Re: plugging in 2.4. Does it work?

From: Peter T. Breuer (
Date: Tue Feb 20 2001 - 18:27:46 EST

"A month of sundays ago Jens Axboe wrote:"
> On Tue, Feb 20 2001, Peter T. Breuer wrote:
> > More like "how does one get it to work".
[snip muddy end_request code]

Probably. I decided that accuracy might get a better response, though
I did have to expand the macros to get to this. It's really:

   while (end_that_request_first(req ...);
   // one more time for luck
   if (!end_that_request_first(req ...)

> Firstly, I hope that the dequeue var does not return whether the
> request should be dequeued or not. Because if you do it after

Actually I ignore the return value at present. I just wanted to know what
happened. I haven't the faintest idea whether running end_that_request_last
MEANS anything.

> end_that_request_last, you are totally screwing the request
> lists. Maybe this is what's going wrong?

At the time that end_request is run, it's on my own queue, not on the
kernels queue. But I am eager for insight ... are you saying that
after end_that_request_last has run, all bets are off, because the
thing is completely vamooshed in every possible sense? I guess so.
But fear not ... I've already taken it off my queue too. I really
wanted the dequeue return value just in case maybe it would mean that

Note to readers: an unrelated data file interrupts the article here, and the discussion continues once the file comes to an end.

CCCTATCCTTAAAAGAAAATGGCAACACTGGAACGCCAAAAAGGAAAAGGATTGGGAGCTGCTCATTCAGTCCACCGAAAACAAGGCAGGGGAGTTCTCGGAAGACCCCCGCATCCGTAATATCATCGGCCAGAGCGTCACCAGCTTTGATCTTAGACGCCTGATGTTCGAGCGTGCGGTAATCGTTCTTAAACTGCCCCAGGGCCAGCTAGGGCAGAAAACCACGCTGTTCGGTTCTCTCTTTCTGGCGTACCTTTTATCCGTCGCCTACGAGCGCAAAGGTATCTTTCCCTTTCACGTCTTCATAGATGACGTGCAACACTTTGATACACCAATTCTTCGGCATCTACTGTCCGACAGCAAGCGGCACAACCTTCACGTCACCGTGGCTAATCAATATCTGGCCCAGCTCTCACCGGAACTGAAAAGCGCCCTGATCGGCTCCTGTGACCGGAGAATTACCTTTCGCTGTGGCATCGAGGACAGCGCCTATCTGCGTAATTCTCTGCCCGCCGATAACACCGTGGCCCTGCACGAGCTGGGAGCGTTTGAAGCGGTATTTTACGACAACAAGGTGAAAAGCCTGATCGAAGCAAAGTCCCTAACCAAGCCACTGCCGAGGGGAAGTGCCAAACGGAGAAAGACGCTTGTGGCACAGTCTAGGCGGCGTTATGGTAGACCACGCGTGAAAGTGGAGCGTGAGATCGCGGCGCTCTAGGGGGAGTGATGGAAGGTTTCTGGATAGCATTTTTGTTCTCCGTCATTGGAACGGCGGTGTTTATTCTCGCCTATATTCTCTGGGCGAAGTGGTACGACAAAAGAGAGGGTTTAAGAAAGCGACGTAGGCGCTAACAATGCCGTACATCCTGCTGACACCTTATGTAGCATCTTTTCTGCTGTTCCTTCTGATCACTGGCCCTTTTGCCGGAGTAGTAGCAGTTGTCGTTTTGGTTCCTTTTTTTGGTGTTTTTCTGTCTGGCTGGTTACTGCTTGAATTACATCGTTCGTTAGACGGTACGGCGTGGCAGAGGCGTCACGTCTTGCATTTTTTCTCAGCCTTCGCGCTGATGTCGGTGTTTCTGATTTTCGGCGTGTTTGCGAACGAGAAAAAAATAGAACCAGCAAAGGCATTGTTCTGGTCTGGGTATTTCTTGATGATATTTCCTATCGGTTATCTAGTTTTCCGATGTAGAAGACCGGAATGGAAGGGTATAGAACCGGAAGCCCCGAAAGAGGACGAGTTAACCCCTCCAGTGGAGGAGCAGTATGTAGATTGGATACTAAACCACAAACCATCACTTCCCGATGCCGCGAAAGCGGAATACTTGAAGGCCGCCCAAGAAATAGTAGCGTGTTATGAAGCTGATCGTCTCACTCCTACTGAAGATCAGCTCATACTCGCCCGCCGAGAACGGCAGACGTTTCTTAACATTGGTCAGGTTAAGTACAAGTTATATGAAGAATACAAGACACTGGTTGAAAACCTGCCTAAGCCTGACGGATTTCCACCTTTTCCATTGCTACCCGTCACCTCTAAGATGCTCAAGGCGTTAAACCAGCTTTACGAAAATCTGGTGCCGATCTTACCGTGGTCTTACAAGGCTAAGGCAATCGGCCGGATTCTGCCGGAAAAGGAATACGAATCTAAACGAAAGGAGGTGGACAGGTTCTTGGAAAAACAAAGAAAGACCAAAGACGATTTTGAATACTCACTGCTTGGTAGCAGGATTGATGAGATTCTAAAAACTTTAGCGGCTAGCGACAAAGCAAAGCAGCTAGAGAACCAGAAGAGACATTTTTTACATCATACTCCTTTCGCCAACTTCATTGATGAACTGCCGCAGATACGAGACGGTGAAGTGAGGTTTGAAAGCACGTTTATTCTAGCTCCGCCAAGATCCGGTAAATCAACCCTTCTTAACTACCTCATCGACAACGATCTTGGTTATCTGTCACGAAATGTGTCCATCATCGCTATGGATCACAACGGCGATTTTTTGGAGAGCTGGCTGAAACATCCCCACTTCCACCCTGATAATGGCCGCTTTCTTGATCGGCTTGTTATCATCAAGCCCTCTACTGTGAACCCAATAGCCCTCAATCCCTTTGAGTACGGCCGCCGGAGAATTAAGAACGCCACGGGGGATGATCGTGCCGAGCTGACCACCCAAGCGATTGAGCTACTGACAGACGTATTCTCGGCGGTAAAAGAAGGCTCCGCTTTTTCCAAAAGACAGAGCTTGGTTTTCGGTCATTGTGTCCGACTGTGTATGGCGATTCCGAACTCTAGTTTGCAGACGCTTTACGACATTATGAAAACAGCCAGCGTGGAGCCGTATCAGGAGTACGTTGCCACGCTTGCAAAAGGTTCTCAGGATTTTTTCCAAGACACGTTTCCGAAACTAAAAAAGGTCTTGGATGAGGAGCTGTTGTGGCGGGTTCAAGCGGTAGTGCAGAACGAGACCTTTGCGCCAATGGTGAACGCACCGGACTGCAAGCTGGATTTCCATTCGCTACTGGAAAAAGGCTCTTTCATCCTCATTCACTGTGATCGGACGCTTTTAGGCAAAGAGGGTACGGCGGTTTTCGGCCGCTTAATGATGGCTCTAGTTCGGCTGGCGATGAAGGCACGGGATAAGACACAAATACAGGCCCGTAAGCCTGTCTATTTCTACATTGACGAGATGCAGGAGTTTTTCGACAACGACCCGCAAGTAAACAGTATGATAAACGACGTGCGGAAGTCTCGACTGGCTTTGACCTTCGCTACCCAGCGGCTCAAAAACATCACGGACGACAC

I'd have to put it back on my queue and have another attempt at
acking it.

> > I've discovered that
> >
> > 1) setting read-ahead to 0 disables request agregation by some means of
> > which I am not aware, and everything goes hunky dory.
> Most likely what you are seeing happen is that we will do a
> wait_on_buffer before we have a chance to merge this request on
> the queue. Do writes, and you'll see lots of merging.

OK ... that sounds like something to avoid for a while! Wait_on_buffer,
eh? If it makes things safe, I'm all for trying it myself!

> > 2) setting read-ahead to 4 or 8 seems to be safe. I see 4K requests
> > being formed and treated OK.
> >
> > 3) disabling plugging stops request aggretaion and makes everything
> > safe.
> >
> > Any clues? Is the trick just "powers of 2"? how is one supposed to
> > handle plugging? Where is the canonical example. I can't see any driver
> > that does it.
> There's no trick, and no required values. And there's really no special
> trick to handling clustered requests. Either you are doing scatter
> gather and setup your sg tables by going through the complete buffer
> list on the request, or you are just transferring to rq->buffer the
> amount specified by current_nr_sectors. That's it. Really.

Hurrr ... are you saying that the buffers in the bh's in the request are
not contiguous? My reading of the make_request code in 2.2 was that
they were! Has that changed? There is now a reference to an elevator
algorithm in the code, and I can't make out the effect by looking ...
I have been copying the buffer in the request as though it were a single
contigous whole. If that is not the case, then yes, bang would happen.

My aim in allowing request aggregation was to reduce the number
of ioctl calls I do from the userspace-half of the driver, since I
have to do one ioctl per request in the protocol. A P3 maxes out the
cpu with the driver at just about 300MB/s (cache speed) but I wanted to
go faster on other architectures.

I must apparently also call blk_init_queue, but yes I do.

Thanks for the reply Jens, I appreciate it.

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